Keep paring it down and clarifying the message.

Finally, when you’ve got your content down to the right length for your video (there’s no hard and fast rule except that the content should maintain interest for the prospective target viewer–in this case, someone looking for an industrial sortation system), now you can start fine-tuning it.

If you haven’t already, decide where you want to guy to absolutely appear on camera. The rest of the interview is fair game for editing. Now you can start slicing and dicing to remove the unwanted pauses, the self-corrections (happens a lot–they’ll start talking and then start over repeating what they just said, they’ll say a word wrong and correct themselves, etc.). You can freely trim all that stuff out and pace it all nicely together (even if you have to add small gaps in the narrative when things seem to run together too quickly).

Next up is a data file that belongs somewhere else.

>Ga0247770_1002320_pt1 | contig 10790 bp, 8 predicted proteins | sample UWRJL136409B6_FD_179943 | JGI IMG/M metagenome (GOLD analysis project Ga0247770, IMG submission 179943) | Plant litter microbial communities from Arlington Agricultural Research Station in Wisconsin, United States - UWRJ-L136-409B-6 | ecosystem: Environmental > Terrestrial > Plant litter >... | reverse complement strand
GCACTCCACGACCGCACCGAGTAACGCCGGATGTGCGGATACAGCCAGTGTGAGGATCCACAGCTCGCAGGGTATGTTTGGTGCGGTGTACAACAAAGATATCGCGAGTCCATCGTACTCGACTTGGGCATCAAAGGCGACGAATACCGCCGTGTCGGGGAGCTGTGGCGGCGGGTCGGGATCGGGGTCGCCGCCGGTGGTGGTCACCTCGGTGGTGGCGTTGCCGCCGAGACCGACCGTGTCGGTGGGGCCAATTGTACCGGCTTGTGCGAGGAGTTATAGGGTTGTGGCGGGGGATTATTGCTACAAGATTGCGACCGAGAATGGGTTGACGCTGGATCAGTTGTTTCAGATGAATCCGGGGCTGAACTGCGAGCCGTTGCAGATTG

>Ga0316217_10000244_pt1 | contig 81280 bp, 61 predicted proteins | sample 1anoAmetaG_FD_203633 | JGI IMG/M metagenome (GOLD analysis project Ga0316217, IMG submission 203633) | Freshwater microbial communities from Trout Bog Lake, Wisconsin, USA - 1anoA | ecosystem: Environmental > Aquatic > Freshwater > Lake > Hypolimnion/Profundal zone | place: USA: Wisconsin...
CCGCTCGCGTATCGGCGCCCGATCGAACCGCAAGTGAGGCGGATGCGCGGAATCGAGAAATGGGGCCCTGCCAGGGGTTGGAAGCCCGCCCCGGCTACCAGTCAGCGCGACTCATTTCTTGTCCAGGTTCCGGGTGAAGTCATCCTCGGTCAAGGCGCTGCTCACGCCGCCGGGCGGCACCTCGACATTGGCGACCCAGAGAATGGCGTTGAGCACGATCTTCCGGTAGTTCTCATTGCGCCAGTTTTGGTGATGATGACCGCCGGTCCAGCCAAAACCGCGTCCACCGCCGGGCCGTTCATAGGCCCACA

By the time you’re done with that, you’ve probably cut out another 10, 15, or 20 seconds or more. You haven’t changed the content, but you’ve cleaned it up and clarified it.

Naturally when you get to the step of covering up all those edits with B roll, you will have to have some relevant B roll to cover those points so that it too is contributing to the flow of the story.

In this video you can probably tell that the first person who speaks was at ease with the process and interested in telling the story. The second person was more self-conscious and required more editing to smooth out his narrative. You can see it in the following screen grab from the timeline:

Narrative edit sample 2 (1)

Incidentally you can also see a place where I added in a small gap in the narrative for reasons I can’t remember, but which improved the overall narrative. You’ll also notice at the very bottom a piece of track in there which overlaps the gap. That’s room ambience that I recorded (which contained the factory noise in the background) so that the gap wouldn’t suddenly go ‘quiet’ and betray itself.

And while the subject of a different chapter in the book, you can also see where I extended the music track by finding a phrase of music that I could repeat at this point in the video so the music ending would correspond with the end of the video.